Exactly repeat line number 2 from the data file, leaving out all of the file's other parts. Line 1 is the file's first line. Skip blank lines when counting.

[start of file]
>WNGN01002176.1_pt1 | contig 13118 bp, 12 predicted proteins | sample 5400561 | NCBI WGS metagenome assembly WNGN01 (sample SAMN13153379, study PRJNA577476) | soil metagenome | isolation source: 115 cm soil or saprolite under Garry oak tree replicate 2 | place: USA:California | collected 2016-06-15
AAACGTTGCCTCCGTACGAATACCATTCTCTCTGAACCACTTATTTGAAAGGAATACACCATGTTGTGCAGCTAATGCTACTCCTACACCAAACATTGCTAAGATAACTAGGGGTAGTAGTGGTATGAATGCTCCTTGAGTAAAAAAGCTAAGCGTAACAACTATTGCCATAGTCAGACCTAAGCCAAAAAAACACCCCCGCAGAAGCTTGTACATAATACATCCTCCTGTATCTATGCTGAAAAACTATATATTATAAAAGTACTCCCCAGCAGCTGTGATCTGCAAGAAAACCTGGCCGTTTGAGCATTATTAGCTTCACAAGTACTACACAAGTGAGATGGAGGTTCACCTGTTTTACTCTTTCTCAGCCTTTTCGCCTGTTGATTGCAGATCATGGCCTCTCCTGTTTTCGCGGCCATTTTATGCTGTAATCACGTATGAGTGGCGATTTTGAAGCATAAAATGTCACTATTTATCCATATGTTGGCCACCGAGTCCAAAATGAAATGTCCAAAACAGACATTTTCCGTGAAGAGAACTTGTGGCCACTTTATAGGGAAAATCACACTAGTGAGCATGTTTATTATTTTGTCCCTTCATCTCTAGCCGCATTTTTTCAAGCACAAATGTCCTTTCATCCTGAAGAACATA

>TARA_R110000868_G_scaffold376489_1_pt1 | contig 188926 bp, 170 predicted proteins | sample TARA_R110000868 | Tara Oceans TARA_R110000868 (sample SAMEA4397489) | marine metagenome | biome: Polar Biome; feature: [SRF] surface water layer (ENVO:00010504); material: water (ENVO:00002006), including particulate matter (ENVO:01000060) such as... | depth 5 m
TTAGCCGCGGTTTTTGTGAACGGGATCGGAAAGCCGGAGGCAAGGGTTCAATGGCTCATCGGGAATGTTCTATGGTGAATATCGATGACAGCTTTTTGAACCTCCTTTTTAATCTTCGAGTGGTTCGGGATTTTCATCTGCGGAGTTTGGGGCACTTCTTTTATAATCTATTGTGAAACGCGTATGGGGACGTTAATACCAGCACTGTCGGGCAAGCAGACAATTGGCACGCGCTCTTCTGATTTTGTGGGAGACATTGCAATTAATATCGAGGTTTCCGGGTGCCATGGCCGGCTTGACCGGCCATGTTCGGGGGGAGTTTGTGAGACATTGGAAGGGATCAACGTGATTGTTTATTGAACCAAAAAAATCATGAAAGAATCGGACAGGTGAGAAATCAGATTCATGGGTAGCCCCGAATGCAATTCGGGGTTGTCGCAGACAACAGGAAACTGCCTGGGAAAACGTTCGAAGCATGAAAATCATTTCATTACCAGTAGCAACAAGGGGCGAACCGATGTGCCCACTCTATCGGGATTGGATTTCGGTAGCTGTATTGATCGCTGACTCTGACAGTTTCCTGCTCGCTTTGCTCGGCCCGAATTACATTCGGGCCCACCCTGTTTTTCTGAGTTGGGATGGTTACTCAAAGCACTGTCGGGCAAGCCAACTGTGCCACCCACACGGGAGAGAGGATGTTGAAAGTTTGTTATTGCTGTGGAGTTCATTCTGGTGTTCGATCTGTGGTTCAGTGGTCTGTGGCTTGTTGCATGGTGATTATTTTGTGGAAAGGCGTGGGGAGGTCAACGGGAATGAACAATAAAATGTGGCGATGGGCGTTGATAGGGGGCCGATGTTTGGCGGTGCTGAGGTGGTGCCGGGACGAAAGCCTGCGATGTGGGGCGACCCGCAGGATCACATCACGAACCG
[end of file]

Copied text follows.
AAACGTTGCCTCCGTACGAATACCATTCTCTCTGAACCACTTATTTGAAAGGAATACACCATGTTGTGCAGCTAATGCTACTCCTACACCAAACATTGCTAAGATAACTAGGGGTAGTAGTGGTATGAATGCTCCTTGAGTAAAAAAGCTAAGCGTAACAACTATTGCCATAGTCAGACCTAAGCCAAAAAAACACCCCCGCAGAAGCTTGTACATAATACATCCTCCTGTATCTATGCTGAAAAACTATATATTATAAAAGTACTCCCCAGCAGCTGTGATCTGCAAGAAAACCTGGCCGTTTGAGCATTATTAGCTTCACAAGTACTACACAAGTGAGATGGAGGTTCACCTGTTTTACTCTTTCTCAGCCTTTTCGCCTGTTGATTGCAGATCATGGCCTCTCCTGTTTTCGCGGCCATTTTATGCTGTAATCACGTATGAGTGGCGATTTTGAAGCATAAAATGTCACTATTTATCCATATGTTGGCCACCGAGTCCAAAATGAAATGTCCAAAACAGACATTTTCCGTGAAGAGAACTTGTGGCCACTTTATAGGGAAAATCACACTAGTGAGCATGTTTATTATTTTGTCCCTTCATCTCTAGCCGCATTTTTTCAAGCACAAATGTCCTTTCATCCTGAAGAACATA